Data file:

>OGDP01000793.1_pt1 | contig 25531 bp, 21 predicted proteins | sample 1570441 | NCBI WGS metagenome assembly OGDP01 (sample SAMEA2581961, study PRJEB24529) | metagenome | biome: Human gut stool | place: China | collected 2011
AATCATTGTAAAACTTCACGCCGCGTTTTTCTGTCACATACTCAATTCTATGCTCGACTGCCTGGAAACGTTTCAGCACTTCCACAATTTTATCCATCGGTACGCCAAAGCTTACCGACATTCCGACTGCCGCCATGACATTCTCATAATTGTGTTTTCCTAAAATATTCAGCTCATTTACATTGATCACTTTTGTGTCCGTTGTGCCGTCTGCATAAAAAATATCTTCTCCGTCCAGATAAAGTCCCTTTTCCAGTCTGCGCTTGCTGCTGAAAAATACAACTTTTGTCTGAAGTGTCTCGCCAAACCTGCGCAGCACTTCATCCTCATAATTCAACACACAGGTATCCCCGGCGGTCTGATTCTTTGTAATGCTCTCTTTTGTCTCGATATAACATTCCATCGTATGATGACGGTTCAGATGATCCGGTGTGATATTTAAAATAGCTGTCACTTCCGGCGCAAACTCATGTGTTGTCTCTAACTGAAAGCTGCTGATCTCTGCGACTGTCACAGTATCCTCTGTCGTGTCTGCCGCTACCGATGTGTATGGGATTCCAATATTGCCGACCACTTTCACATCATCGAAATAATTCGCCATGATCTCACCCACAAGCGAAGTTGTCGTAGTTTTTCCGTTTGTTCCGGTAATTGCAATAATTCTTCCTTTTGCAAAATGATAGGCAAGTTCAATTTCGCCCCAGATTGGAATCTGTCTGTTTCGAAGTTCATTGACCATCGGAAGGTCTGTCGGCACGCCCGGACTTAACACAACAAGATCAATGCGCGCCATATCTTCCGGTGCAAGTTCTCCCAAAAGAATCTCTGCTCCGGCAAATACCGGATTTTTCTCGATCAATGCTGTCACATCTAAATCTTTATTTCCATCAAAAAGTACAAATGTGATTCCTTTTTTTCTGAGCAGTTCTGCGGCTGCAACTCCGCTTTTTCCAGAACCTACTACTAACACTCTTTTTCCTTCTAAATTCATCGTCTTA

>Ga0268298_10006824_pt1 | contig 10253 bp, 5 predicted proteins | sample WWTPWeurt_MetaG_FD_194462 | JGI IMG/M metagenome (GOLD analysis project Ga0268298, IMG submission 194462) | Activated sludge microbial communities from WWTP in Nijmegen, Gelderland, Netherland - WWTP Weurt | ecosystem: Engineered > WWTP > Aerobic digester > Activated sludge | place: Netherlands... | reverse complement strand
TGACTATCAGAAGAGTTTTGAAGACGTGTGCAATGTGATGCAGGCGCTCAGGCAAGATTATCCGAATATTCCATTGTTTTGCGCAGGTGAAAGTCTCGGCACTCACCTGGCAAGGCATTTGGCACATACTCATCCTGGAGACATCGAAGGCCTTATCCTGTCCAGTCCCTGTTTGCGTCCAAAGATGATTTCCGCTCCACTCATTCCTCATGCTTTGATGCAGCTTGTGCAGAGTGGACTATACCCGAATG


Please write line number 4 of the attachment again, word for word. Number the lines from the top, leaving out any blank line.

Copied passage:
TGACTATCAGAAGAGTTTTGAAGACGTGTGCAATGTGATGCAGGCGCTCAGGCAAGATTATCCGAATATTCCATTGTTTTGCGCAGGTGAAAGTCTCGGCACTCACCTGGCAAGGCATTTGGCACATACTCATCCTGGAGACATCGAAGGCCTTATCCTGTCCAGTCCCTGTTTGCGTCCAAAGATGATTTCCGCTCCACTCATTCCTCATGCTTTGATGCAGCTTGTGCAGAGTGGACTATACCCGAATG